Publication Date: Friday, October 08, 2004
Healing a hurting heart
Healing a hurting heart
(October 08, 2004) Heart attack almost sneaks up on local woman
By Diana Reynolds Roome
In a way, Darlene Joy was lucky to be in pain.
At first, it hurt just between her shoulder blades, and Joy thought she must have pulled a muscle while sawing or sanding the koa wood she uses to build ukeleles for her family-owned company, Island Joys. She asked her husband Vini to massage her back, but the pain kept coming back.
At home in Sunnyvale one day in December 2003, Joy was working on some instruments when a tremendous pressure in her chest forced her to sit down. The pain quickly traveled down her left arm and she knew something was seriously amiss.
An EKG and blood work taken at the Camino Medical Group Urgent Care Clinic in Sunnyvale revealed nothing alarming, so the doctor sent Joy home suspecting digestive problems and suggesting she make an appointment to see her doctor next day.
Joy passed a rough night on the sofa, and finally got to sleep at around 5 a.m., rising in time to get her two sons, Kanaloa, 9, and Lokahi, 7, ready for school.
At the clinic, an examination still turned up nothing serious, until after another EKG and a chest X-ray when the doctor came back and told Joy to go straight to the emergency room. Before she left in an ambulance, she was given nitroglycerin -- a fast-acting drug to stimulate the heart.
Joy spent that night at El Camino Hospital, and the next day an angiogram revealed blockages of 75 percent and 97 percent in two critical arteries leading to the heart. Acute coronary syndrome like this means that a heart attack could be imminent, and there was no time to lose. Using tiny instruments guided through an incision in the groin area, surgeons inserted stents into the arteries to keep them open so that blood could flow freely again.
Risks other than older age
Heart disease in women is often not diagnosed until it's advanced. For the past two decades, more women than men have died of coronary disease, and it is now far and away the leading cause of death in women, according to the American Heart Association.
Yet symptoms in women tend to be less obvious and often show up as shortness of breath, dizziness, lightheadedness, or stomach pain, nausea and vomiting.
Though Joy's symptoms were typical, at 46, she did not seem a typical candidate for heart attack.
"She looks healthy, young and vivacious," said Dr. Jane Lombard, who is now her cardiologist. "But these days we're seeing coronary disease younger and younger -- even as young as 20."
Joy also has diabetes, which is a risk factor, and carries a little more weight than she would like. A year and a half ago, her mother, who lives in Hawaii and is also diabetic, underwent a triple-heart-bypass operation.
"I'm following in my mom's footsteps," said Joy regretfully, "though I'd rather not share those genes."
Soon after her own operation, Joy carried on taking care of her family and going to work. But she was shocked and scared by her experience.
"If I hadn't come in, I would have had a heart attack," said Joy, who still has bothersome symptoms. For example, even a regular task like folding clothes can cause pains in her arms and chest, and once when she tried to carry a watermelon, she had to yell for her husband to take it before the strain made her drop it.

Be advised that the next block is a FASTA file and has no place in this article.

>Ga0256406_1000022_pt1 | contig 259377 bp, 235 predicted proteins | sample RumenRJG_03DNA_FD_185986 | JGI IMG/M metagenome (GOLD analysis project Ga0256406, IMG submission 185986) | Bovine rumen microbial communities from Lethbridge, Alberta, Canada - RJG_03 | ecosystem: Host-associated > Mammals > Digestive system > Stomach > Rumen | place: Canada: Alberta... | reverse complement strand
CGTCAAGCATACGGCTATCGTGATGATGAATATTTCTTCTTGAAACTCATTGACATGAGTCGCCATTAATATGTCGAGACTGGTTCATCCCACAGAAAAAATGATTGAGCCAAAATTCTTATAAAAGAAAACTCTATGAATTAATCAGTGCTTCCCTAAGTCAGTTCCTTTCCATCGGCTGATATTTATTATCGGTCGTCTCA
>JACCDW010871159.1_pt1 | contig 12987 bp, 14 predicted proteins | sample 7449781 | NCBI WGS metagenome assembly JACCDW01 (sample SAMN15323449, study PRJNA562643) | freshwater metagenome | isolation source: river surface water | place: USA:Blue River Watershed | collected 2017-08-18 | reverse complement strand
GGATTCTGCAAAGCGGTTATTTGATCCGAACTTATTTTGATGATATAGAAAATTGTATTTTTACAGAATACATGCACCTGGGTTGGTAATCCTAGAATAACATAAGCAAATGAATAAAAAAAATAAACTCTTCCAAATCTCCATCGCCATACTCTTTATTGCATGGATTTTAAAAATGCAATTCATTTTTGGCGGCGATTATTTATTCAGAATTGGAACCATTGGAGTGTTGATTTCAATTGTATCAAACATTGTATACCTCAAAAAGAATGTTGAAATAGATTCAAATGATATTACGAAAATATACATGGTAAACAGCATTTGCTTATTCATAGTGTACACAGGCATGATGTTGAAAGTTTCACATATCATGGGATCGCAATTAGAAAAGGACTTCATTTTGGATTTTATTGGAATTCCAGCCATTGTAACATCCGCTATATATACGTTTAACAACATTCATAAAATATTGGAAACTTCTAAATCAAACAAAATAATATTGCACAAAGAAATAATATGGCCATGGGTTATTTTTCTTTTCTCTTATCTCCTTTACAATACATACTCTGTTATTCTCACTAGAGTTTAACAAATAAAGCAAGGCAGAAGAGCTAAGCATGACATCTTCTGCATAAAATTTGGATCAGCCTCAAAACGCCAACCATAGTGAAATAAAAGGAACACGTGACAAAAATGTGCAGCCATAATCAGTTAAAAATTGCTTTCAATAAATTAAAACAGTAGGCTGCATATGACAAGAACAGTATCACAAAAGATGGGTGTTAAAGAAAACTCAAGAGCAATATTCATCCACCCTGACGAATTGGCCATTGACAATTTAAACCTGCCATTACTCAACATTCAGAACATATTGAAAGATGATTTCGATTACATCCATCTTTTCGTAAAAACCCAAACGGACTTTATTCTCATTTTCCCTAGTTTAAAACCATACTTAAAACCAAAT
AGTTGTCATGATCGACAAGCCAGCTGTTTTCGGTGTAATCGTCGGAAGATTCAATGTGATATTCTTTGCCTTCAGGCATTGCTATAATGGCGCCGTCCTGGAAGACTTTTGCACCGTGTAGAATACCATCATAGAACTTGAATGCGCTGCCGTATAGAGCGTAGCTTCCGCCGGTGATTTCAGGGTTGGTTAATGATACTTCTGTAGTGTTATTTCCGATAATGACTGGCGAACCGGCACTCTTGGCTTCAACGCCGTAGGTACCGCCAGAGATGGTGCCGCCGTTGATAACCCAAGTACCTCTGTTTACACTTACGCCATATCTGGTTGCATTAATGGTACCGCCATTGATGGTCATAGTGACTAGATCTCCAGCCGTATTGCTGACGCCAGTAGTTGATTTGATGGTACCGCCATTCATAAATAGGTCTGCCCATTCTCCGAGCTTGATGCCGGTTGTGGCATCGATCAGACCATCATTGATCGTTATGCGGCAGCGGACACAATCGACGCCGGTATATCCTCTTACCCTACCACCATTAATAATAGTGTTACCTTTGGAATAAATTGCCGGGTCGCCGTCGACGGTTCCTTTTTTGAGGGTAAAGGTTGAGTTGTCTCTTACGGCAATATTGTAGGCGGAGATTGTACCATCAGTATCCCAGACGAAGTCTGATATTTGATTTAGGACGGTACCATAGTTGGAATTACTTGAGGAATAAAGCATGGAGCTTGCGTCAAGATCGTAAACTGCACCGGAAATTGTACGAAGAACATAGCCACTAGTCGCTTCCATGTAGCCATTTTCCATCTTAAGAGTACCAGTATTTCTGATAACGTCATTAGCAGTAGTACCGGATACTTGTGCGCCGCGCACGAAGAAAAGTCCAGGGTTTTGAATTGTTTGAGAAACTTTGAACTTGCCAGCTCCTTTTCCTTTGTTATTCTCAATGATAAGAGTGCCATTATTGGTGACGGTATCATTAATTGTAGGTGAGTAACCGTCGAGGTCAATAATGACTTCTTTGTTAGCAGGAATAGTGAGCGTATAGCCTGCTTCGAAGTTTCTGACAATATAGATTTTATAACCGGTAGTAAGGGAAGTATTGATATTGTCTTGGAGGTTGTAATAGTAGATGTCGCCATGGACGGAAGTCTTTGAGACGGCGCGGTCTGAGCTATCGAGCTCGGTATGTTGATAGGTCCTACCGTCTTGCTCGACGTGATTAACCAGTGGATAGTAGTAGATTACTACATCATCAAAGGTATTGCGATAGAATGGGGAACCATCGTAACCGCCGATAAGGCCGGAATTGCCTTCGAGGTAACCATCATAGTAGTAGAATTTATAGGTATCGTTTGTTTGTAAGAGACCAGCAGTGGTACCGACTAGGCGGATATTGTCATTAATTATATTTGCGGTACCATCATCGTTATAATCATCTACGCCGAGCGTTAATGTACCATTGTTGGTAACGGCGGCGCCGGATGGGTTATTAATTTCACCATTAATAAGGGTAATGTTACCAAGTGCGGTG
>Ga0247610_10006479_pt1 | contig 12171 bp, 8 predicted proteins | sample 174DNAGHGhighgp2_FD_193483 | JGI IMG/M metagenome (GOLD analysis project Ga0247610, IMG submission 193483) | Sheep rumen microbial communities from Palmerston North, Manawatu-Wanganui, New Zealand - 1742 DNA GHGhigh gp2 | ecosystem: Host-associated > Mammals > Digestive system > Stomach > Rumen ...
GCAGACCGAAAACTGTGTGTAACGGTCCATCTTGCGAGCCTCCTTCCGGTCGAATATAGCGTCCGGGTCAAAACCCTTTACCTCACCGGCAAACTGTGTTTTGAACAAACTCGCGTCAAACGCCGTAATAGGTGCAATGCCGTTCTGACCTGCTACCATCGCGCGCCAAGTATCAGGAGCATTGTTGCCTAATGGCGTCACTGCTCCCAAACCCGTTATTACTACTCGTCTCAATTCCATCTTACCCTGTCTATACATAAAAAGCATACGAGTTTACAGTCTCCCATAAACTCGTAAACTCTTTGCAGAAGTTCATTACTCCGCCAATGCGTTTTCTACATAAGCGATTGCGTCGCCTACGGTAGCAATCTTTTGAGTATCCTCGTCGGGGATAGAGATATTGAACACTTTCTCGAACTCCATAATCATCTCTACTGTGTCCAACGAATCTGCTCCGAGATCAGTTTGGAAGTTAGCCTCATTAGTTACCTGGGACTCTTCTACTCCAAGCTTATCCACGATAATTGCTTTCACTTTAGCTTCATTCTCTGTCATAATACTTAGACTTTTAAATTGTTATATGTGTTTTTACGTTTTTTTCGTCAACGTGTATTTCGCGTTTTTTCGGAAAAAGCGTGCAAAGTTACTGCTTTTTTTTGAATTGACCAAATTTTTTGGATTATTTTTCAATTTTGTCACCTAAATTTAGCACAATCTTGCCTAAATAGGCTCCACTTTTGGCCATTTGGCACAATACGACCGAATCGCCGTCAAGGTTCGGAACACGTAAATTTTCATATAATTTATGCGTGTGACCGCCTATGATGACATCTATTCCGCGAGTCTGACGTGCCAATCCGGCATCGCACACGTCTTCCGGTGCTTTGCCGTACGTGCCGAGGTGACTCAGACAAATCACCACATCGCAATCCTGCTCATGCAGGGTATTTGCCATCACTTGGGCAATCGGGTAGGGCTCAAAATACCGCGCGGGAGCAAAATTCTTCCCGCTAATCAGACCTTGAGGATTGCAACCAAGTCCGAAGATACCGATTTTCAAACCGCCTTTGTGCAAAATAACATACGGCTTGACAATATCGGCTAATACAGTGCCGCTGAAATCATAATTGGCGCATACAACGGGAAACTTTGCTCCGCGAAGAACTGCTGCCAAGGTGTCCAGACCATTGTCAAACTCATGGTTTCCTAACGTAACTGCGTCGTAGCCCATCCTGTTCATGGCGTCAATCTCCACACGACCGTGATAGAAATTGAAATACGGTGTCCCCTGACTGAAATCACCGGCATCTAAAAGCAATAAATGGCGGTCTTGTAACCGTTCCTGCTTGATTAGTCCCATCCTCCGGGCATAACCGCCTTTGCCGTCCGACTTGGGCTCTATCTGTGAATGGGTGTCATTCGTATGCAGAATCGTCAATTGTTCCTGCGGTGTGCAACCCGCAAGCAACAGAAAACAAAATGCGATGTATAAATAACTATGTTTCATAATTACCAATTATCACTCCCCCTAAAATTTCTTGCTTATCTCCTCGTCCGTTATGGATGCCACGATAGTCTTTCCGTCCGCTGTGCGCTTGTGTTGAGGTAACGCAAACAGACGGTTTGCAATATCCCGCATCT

But though her heart disease isn't cured, there are many ways she can help herself grow stronger.
Reducing the risks
"Women can do so much to regain health and stay healthy if they eat right, stop smoking and exercise regularly," said Lombard.
Joy stopped smoking 15 years ago, after she met Vini and he told her he "couldn't handle kissing a pack of cigarettes." Luckily, her husband and kids also enjoy healthy foods -- even spinach, for example. But Hawaiians, she pointed out, have lots of gatherings, and that means eating high-carb treats like rice, Spam and shredded pork, with too much fat, sugar and salt.
In terms of exercise, Joy is nervous about making any major moves. Though she has a treadmill in her basement, she doesn't use it much for fear of straining her heart. The pain in her legs, mainly from diabetes, is severe at times.
"You get to a point where you don't do what you're supposed to. I'd like to lose 50 pounds, but I get really tired and don't have the energy," said Joy.
Starting slowly with five or 10 minutes of regular exercise often leads to more, said Lombard, who is a marathon runner.
For anyone at risk, there are safe and supportive exercise programs, such as those offered by the Cardiac Therapy programs at El Camino Hospital (some in conjunction with the YMCA) or the Cardiac Therapy Foundation in Palo Alto. These offer heart-strengthening exercise supervised by trained cardiac staff, as well as friendly camaraderie.
Some fitness studios offer extra support for those having a hard time starting an exercise program or beginning again after an unsuccessful experience.
"Thirty minutes of activity a day makes a huge difference in cardiac health," said Ed Hamilton, general manager of Fit from the Core in Mountain View, who is certified in pre- and post-operative heart training. "We want to help people to get ready for living and to get back to their passion. If you can get here even twice a week, you can change your life."
Darlene Joy is more than ready to change her life for the better.
"I have to learn to live with this and try to improve," she said, ""If I don't change, I'm not going to live much longer. But I have two young children who want to do things. You have to think of your loved ones."
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